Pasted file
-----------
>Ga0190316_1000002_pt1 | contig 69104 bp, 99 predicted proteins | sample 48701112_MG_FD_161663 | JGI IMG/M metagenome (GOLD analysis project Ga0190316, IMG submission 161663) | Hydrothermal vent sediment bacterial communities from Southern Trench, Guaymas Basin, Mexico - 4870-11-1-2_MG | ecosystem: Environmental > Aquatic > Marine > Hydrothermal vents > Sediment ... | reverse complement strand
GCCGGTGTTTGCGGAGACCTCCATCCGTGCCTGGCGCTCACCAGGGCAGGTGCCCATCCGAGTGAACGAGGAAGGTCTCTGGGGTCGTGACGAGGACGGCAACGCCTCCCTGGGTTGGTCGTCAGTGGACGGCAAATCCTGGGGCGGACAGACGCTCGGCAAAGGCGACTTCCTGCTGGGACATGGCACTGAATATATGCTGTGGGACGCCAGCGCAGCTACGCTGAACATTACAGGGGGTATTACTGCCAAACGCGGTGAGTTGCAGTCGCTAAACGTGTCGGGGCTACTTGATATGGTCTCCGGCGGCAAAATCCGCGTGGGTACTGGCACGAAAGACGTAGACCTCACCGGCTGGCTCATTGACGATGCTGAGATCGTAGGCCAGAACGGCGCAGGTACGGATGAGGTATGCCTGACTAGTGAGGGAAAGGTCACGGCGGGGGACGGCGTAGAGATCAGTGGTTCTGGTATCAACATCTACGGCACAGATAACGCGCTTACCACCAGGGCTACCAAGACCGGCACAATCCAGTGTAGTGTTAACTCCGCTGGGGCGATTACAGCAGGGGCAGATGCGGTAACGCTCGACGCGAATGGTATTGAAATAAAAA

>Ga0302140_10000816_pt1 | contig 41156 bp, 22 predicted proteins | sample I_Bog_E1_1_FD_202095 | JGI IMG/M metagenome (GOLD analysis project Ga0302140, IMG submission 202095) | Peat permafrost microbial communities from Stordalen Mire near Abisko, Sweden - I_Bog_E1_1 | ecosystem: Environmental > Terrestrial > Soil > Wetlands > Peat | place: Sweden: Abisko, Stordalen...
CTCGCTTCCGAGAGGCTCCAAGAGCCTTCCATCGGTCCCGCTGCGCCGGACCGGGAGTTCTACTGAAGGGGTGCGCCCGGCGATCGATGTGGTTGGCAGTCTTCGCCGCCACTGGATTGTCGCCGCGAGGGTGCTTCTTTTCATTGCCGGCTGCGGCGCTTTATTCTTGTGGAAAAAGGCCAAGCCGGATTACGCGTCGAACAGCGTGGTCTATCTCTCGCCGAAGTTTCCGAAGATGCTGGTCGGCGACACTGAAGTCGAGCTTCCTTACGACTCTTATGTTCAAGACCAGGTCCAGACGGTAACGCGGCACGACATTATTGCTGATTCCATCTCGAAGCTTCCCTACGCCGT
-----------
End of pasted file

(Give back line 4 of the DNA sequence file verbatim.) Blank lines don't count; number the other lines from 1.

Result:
CTCGCTTCCGAGAGGCTCCAAGAGCCTTCCATCGGTCCCGCTGCGCCGGACCGGGAGTTCTACTGAAGGGGTGCGCCCGGCGATCGATGTGGTTGGCAGTCTTCGCCGCCACTGGATTGTCGCCGCGAGGGTGCTTCTTTTCATTGCCGGCTGCGGCGCTTTATTCTTGTGGAAAAAGGCCAAGCCGGATTACGCGTCGAACAGCGTGGTCTATCTCTCGCCGAAGTTTCCGAAGATGCTGGTCGGCGACACTGAAGTCGAGCTTCCTTACGACTCTTATGTTCAAGACCAGGTCCAGACGGTAACGCGGCACGACATTATTGCTGATTCCATCTCGAAGCTTCCCTACGCCGT